Las Vegas Gambling Tips: Craps Made Easy
On The Town With Vegas Vic
By: Victor H. Royer
Welcome to Las Vegas! My name is Victor H. Royer, but everyone just calls me Vegas Vic. I was named after that famous neon sign in Downtown Las Vegas, that cowboy with the hat on top of the Pioneer Club, always waving his hand and beckoning to his long love, Sassy Sally, on the other side of the street. I will be writing a few articles for AccessVegas.com, so I hope you enjoy them.
Craps Made Easy
I have written 18 books on casino games and gaming, and over the past 20 years have written hundreds of various magazine articles. I often receive questions from my readers about the grand old casino game of Craps. What most people like to know is: Why does the game look so complicated? Well, it only looks that way. In reality, Craps is not only among the better casino games, but is also not nearly as difficult to play and understand as it may first seem.
While the game of Blackjack came into the USA with the veterans of WW I, the game of Craps was already around the USA for quite some time before the returning veterans of WW II made it so widely popular, especially in the legal casinos of Nevada from about 1946 and onto the present day. But the game is actually far older than that. Dating back about 5,000 years, the early Egyptians played a game very similar to Craps, and they also used numbered dice that looked very much like the dice we use today. Many of the undisturbed tombs of the Pharaohs, and of the workers who built the tombs and pyramids, included dice carved out of bone, or ivory. These had the same sides as our modern dice, and also numbered spots (although some also had hieroglyphs instead of spots).
The modern game of Craps – as we know it now – was mostly played in the back alleys of American cities, and in the illegal casinos of the early 20th century. These game rarely used anything like the layout we can now see in the casinos, but the range of bets and propositions was mostly the same. The modern game of Craps is played on a large table that looks like a big bathtub. On the sides are padded ridges made of rubber, or foam, and these look like little pyramids. They are there to assure the randomness of the roll, since the shooters are required to bounce the dice off these eggshell-carton-like sides. The dice have six sides, and on each side are numbered spots, from 1 to 6. Two dice are used, and the combination rolled by these two dice is what decides the winners and losers.
Players can bet on a variety of possible outcomes. There are 36 possible combinations of numbers that the two dice can roll. The easier it is to roll the number, the less it will pay. Conversely, the harder the number is to roll, the more it will pay. For example, the number 6 can be rolled five ways, while the number 12 can be rolled only one way. Therefore, a winner on number 6 will pay 7:6 as a place bet (good bet), and 1:1 as a Big 6 (bad bet). The number 12 will pay 30:1 (reasonable pay), or 30-for-1 (not a good pay), while facing the true odds of 35:1, making this a house edge of 14%.
Although all this may look and sound complicated, the basics of Craps are as simple as an “either-or” proposition. You can bet that, either, the shooter (the person rolling the dice) will make winning rolls, or that he or she won’t. To bet that the shooter will make winning rolls, you put your bet on what’s called the “pass line”, also called the “front line”. To bet that the shooter will not roll winning rolls, you put your bet in the area marked “don’t pass”. Ask the dealers about these areas, and they will tell you where to put your bet. This is about as simple as the game can get. If you bet with the shooter, meaning you bet that he or she will roll winners, you win on the come out roll if the shooter rolls 7 or 11, and lose on 2, 3 and 12. If neither of these numbers is rolled, this can only mean that one of the box numbers was rolled. These are the 4, 5, 6, 8, 9 and 10. Now to win your bet, the shooter must roll that number again before rolling a 7. And that’s the simplest way to start playing Craps.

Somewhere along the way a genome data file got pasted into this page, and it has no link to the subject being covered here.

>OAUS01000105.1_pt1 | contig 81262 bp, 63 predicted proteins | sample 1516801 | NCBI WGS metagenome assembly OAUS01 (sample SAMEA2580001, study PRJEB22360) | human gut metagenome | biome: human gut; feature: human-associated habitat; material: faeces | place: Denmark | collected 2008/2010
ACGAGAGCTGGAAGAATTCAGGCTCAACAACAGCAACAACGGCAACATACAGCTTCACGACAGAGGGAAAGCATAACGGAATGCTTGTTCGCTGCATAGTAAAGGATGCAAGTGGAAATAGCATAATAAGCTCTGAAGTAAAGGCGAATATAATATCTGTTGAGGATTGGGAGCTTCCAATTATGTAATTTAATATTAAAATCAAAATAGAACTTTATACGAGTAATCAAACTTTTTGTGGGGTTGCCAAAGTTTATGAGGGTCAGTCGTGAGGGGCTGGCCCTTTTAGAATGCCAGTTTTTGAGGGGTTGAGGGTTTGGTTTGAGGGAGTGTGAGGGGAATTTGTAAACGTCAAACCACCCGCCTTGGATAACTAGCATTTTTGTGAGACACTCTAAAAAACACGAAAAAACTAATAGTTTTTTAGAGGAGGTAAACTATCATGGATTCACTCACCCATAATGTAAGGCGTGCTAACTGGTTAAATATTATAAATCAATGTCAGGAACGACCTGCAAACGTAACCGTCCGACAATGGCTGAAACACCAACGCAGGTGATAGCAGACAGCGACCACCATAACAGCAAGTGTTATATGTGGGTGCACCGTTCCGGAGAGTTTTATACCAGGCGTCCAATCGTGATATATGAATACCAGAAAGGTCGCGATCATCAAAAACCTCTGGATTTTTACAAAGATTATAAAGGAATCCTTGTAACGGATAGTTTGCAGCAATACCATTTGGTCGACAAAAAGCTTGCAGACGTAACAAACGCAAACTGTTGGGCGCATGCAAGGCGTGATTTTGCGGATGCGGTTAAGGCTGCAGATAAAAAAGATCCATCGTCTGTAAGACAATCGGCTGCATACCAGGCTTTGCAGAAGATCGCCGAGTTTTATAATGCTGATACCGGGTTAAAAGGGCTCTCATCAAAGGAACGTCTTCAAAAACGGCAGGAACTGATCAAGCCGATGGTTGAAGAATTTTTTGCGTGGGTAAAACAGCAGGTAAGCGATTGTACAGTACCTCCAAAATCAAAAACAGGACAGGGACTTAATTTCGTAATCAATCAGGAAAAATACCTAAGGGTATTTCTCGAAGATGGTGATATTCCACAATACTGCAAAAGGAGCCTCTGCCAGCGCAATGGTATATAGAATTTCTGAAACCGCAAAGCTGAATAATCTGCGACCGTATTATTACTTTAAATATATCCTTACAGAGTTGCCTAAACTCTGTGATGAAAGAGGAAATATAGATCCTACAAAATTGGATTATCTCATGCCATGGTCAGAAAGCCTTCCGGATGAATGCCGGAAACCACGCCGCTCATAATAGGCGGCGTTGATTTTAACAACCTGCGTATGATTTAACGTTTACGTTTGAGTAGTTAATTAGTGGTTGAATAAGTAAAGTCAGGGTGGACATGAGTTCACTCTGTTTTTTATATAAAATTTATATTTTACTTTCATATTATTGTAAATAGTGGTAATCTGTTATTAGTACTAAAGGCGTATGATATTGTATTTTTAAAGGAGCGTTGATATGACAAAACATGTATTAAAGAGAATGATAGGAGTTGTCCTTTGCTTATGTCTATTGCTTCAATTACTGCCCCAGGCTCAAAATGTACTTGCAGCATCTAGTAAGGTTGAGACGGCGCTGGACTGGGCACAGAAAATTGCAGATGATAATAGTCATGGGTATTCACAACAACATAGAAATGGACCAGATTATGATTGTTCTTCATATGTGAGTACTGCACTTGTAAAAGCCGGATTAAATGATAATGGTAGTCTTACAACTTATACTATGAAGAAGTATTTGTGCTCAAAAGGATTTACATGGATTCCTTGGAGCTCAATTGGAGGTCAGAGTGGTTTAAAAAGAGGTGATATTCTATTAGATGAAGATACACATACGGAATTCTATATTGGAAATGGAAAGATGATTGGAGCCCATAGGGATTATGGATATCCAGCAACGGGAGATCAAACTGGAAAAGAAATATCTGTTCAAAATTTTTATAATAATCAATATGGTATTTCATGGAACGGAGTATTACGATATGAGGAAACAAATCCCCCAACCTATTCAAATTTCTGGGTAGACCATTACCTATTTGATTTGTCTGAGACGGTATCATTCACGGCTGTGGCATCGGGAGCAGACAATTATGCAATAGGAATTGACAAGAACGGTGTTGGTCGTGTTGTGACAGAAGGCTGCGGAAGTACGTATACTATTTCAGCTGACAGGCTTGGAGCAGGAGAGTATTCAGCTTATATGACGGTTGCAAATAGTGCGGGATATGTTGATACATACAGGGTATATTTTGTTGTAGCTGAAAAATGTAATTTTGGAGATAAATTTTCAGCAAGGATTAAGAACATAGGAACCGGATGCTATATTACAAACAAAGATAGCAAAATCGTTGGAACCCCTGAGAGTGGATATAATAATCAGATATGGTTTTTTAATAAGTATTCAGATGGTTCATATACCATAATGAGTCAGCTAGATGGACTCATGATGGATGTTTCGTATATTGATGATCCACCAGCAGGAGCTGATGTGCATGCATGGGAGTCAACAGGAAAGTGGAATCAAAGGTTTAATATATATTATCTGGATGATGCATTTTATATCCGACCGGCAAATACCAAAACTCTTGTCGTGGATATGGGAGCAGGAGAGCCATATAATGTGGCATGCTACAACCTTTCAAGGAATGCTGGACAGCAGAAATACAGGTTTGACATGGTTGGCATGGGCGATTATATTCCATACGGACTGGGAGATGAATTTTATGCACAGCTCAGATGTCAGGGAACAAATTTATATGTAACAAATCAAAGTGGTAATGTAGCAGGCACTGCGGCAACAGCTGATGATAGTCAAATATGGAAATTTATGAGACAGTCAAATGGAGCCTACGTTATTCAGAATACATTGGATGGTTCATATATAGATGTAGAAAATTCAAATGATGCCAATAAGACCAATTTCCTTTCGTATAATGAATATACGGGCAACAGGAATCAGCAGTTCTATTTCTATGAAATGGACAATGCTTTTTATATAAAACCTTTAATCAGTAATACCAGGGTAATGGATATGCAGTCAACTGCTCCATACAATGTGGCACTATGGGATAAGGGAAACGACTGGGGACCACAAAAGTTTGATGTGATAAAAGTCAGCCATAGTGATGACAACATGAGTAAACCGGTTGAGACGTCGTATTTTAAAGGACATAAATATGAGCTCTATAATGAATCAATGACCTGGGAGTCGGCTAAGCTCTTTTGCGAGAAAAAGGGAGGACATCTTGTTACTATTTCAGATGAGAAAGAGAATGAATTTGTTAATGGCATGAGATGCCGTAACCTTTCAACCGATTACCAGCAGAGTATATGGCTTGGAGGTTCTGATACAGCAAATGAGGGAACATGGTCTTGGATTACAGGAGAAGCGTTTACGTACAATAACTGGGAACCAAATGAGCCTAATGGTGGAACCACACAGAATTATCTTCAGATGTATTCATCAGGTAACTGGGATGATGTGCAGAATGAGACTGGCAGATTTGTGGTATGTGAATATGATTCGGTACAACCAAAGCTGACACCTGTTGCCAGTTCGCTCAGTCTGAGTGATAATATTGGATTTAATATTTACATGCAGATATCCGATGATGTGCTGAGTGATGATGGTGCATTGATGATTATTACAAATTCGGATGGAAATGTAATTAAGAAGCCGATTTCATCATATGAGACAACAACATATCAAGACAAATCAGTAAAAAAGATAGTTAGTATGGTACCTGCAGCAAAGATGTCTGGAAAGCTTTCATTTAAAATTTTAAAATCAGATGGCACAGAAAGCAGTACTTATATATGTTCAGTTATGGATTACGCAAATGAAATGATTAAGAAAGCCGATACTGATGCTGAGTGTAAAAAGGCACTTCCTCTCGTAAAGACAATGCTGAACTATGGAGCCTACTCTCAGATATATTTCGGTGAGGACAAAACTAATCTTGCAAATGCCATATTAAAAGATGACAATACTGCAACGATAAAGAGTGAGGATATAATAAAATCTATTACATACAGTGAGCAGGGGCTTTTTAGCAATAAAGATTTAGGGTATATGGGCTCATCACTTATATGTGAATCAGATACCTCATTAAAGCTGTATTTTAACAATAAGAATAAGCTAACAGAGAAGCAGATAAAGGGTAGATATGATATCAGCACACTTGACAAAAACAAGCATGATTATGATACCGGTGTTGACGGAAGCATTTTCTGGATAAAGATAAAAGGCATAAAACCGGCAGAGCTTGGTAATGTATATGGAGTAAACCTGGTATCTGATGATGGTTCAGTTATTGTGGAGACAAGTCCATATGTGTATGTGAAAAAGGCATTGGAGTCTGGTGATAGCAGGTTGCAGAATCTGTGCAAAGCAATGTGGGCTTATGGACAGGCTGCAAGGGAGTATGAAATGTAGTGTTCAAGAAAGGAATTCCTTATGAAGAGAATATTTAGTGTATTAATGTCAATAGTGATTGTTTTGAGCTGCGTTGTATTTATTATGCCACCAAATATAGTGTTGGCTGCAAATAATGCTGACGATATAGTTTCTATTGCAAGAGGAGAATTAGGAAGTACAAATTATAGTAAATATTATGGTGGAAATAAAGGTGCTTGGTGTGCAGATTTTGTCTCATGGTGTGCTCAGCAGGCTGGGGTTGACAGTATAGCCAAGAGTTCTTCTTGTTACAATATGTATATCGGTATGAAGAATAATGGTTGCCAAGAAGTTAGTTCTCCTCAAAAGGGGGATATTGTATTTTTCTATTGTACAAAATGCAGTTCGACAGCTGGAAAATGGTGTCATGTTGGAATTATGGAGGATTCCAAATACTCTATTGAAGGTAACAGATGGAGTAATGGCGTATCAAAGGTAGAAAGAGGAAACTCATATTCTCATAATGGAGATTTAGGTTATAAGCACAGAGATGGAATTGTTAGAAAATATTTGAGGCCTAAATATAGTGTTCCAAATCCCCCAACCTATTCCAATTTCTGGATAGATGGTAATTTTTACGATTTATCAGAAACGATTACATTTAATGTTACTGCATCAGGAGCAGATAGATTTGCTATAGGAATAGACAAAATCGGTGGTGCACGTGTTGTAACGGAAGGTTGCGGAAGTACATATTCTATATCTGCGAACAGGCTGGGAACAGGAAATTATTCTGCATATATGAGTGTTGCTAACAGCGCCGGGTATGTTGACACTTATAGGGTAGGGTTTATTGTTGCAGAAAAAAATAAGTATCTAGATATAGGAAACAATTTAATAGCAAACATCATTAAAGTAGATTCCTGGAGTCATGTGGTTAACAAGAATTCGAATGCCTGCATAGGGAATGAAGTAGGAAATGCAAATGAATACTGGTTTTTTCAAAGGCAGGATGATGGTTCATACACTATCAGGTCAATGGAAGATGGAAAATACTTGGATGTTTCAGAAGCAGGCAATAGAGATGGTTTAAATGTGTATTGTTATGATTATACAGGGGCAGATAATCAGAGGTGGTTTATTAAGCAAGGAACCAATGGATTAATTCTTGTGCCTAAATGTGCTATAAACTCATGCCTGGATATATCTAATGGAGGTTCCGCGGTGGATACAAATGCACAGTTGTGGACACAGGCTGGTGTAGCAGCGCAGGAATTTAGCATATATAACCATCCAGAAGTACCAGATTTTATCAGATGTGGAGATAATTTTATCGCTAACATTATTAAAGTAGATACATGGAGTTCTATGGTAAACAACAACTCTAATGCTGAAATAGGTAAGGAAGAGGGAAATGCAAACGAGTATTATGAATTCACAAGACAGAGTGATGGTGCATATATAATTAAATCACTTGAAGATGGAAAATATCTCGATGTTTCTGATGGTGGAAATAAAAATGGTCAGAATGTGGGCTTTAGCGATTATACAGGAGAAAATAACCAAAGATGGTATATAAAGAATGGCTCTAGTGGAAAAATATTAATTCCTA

Overall, the best way to play Craps is to make a pass line bet, place double odds behind this on the point, and then two come best with odds, or two place bets on the 6 and/or 8. If you don’t know what this means, you can always ask the dealers and they will explain it, as long as you ask them directly. For example, say this: How do I make a pass line bet? How do I place double odds? How do I make a Come Bet? How do I place odds on my Come? How do I place the 6 and 8 and for how much?. As long as you can ask these questions, you will get the right answers and can make your bets properly. That’s it for now. Good luck!
For more information about Craps, please read my books: Powerful Profits From Craps , and Powerful Profits Winning Strategies For Casino Games.
Victor H. Royer, known as Vegas Vic, is the author of 42 books. Mostly known for books, articles, and columns on casino games and gambling, he is also the author of New Casino Slots, Great Gamblers: True Stories and Amazing Facts, The Great American Joke Book, as well as his works of Fiction, which include: Another Day, and the Western: Riders on the Wind. Versatile and multitalented, Royer is the creator, producer, and host of the Web-TV show Great Casino Slots, now showing at www.LasVegasLiveTV.com. He also composes music and performs under the names Glenn Diamond, Pappy Jones, Hans Dorfmann, and Miguel Armandaiz. For more information, please visit him at www.MoreCasinoDeals.com and www.GamingAuthor.com. Sign up for the Insider Advantage Newsletter at: http://www.accessvegas.com/membership
His books can be ordered through this website, by following the links provided
(c) Copyright 2016 Victor H. Royer. All rights reserved. For syndication purposes, contact GSR Holdings Inc. at: [email protected]
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